Naomi Ichikawa Esko said before discovering the macrobiotic diet, she was overweight and addicted to junk food.

The International Macrobiotic Institute, founded in 2016 by husband-wife duo Edward and Naomi Ichikawa Esko, launched a series of vegan, Japanese cooking classes March 18.

Veering away from the modern Japanese diet that has adopted food trends from western society, those who follow the macrobiotic diet emphasize the intake of whole foods like brown rice, and exclude the intake of sugar and dairy.

Edward Esko referred to the Japanese diet of 100 years ago, when everything was grown organically, as a model. Maintaining a balance of whole grains, soy and bean proteins makes it much easier to avoid animal products, he said.

A Pittsfield transplant from Tokyo, Naomi Ichikawa Esko said before discovering the macrobiotic diet, she was overweight and addicted to junk food.

“I was an American-type junk restaurant manager. I ate fried chicken everyday. My condition was so bad and I was addicted to chocolate,” she said. “Not only physically, but [I was] mentally unstable.”

She said she was inspired by a friend to switch from white rice to brown rice for a month. Naomi Ichikawa Esko calls this her turning point.

In 2010 she traveled to Becket to study at the Kushi Institute, which was founded by Michio and Aveline Kushi in 1978, but has since closed.

She then returned to Tokyo and founded Macrobiotics Japan and started a blog with recipes and took to coaching clients, particularly young women, who she said don’t like to openly share depression, infertility and their weight struggles.

“This is exactly what they can improve just from their diet,” she said. “They can [make] small changes and change [their lives],” she added.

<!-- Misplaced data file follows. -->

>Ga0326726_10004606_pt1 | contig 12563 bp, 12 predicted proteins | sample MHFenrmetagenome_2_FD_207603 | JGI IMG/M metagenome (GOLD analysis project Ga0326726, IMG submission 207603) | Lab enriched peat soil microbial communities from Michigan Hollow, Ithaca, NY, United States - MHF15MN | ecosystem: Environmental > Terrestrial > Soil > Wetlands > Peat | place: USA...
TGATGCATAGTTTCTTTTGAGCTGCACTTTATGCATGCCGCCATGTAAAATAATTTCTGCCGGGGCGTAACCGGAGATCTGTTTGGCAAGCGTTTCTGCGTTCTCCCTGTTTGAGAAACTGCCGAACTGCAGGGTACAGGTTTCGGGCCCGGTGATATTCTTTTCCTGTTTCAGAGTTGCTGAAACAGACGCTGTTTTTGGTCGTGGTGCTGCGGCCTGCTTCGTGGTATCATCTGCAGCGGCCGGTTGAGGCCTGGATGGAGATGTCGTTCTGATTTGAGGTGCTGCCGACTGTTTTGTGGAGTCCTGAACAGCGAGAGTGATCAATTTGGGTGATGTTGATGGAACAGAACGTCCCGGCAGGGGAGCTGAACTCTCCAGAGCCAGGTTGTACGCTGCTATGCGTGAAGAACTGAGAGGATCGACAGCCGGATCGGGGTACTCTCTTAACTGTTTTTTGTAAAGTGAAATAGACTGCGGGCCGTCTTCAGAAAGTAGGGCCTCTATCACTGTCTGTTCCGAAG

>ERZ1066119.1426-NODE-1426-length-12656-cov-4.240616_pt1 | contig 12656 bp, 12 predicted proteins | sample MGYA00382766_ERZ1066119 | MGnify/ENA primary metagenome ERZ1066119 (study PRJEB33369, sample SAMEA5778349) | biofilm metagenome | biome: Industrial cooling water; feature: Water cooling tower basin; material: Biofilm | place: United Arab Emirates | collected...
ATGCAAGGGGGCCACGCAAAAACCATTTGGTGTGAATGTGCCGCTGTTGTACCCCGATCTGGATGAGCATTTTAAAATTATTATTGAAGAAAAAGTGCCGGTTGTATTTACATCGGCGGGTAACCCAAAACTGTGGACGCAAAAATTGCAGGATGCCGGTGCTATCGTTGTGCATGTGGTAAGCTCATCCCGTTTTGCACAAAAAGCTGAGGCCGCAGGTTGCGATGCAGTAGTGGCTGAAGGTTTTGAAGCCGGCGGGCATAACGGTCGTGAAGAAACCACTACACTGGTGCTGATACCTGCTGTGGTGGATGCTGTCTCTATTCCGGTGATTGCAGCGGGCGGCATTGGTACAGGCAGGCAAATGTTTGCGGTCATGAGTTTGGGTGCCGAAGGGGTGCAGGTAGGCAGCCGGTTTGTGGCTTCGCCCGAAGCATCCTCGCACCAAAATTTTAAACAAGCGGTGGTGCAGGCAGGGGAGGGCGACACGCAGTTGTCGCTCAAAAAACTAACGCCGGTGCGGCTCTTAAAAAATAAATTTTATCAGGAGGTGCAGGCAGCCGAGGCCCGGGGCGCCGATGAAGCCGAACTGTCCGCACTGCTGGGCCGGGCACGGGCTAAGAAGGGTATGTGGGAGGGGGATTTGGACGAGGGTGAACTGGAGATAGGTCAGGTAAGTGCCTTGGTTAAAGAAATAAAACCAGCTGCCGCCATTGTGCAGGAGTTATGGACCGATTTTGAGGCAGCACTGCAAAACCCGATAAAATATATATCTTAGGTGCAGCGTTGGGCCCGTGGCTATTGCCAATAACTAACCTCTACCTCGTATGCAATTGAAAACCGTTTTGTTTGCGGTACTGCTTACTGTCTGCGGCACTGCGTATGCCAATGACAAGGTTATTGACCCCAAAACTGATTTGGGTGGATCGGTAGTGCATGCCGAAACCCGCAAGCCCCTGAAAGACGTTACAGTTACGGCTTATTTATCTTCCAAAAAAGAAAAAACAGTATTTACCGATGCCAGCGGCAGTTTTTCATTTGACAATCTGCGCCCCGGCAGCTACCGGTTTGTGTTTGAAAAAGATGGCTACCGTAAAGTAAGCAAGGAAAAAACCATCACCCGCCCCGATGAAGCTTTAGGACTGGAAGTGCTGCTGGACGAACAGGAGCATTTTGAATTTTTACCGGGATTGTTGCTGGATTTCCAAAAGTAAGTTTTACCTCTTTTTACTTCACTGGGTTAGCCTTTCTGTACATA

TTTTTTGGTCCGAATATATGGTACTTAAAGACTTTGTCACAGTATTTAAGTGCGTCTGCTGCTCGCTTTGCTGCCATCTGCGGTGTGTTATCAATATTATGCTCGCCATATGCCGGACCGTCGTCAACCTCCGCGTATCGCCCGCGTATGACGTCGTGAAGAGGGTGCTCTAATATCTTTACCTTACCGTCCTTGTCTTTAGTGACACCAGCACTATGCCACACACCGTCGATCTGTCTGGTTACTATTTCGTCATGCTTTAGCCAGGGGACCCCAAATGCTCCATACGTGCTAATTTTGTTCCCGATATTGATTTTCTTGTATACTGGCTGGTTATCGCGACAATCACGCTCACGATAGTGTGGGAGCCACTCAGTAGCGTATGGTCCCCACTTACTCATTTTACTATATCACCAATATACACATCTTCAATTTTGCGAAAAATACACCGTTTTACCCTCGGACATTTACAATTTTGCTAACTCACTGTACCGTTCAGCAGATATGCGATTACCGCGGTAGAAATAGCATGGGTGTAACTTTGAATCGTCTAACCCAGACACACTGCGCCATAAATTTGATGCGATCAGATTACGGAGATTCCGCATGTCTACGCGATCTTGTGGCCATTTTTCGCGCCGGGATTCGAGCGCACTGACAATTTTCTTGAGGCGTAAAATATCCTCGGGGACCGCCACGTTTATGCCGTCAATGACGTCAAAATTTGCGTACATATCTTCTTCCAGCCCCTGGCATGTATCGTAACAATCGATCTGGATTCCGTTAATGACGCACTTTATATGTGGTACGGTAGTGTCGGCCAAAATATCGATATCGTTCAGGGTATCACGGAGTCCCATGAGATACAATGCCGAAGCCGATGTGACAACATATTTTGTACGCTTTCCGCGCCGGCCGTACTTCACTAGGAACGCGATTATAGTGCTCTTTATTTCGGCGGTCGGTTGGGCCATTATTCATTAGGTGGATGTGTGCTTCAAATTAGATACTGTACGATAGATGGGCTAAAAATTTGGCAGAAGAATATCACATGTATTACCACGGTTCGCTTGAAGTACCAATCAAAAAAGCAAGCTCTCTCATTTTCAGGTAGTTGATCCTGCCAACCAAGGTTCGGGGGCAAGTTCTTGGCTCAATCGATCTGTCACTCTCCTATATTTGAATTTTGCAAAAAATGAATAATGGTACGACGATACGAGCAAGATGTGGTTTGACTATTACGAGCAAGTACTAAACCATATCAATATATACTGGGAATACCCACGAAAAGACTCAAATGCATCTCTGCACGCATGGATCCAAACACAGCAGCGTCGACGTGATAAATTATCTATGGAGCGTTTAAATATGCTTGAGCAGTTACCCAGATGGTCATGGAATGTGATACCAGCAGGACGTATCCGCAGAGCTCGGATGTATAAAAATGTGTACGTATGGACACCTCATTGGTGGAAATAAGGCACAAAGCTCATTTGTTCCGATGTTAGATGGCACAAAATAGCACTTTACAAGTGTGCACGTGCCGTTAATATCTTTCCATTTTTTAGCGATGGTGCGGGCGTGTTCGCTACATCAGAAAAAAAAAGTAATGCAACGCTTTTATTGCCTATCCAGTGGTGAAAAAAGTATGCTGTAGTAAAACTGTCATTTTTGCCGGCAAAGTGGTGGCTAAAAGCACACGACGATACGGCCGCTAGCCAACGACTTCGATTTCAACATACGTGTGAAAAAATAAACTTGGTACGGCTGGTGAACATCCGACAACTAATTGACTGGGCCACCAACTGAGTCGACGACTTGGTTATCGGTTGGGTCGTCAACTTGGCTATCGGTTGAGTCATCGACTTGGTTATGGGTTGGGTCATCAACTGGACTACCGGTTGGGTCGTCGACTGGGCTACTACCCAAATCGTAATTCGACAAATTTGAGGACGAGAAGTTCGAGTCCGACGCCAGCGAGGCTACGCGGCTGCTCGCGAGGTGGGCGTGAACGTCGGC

Naomi Ichikawa Esko is a testament of that herself. She said when she started to change her diet, everything else seemed to fall in place.

“This is a very spiritual thing. When you eat clean food, [your] intuition becomes very sharp,” she said. “Before that, I ate when I ate, and I had trouble with relationships but after my life became very simple.”

Her husband, Edward, whom she met at the Kushi Institute, seconded this, calling it a “alignment with the universe.”

Edward Esko, former director of the Kushi Institute, said he encourages clients to avoid animal meat five times per week, but if they want to try a full-on vegan diet, he wants to provide them with the tools, like how to incorporate miso or tofu, a traditional fermented staple of the Japanese diet, into their foods.

These foods, Edward Esko said, have proven protective effects against breast cancer and bad estrogen along with a primarily plant-based diet.

The Eskos aren’t 100 percent vegan themselves, but said even those who are completely vegan don’t always have a foundation in proper nutrition.

“Essentially, Kool-Aid and Hostess Twinkies could be included,” he said. “We’re thinking smart vegan is to be primarily free of animal products, but also to incorporate the best foods from dietary traditions around the world. The Asian tradition is one, the Mediterranean is another.”

Japanese women have an average life expectancy of 87.05 years, and have held that record every year since 1985, with the exception of 2011 due to the 9.0 magnitude earthquake then tsunami that struck northeast Tokyo.

Edward Esko said the IMI currently reaches clients all over the world, and eventually hopes to set up a school in London, but first he intends to grow the reach of the IMI in Pittsfield.

The remaining IMI Smart Vegan Cuisine classes will be held at the Unitarian Universalist Church at 175 Wendell Ave. at 10 a.m. The cost is $35 per class.

For more information, contact Edward Esko at or 413-442-1360.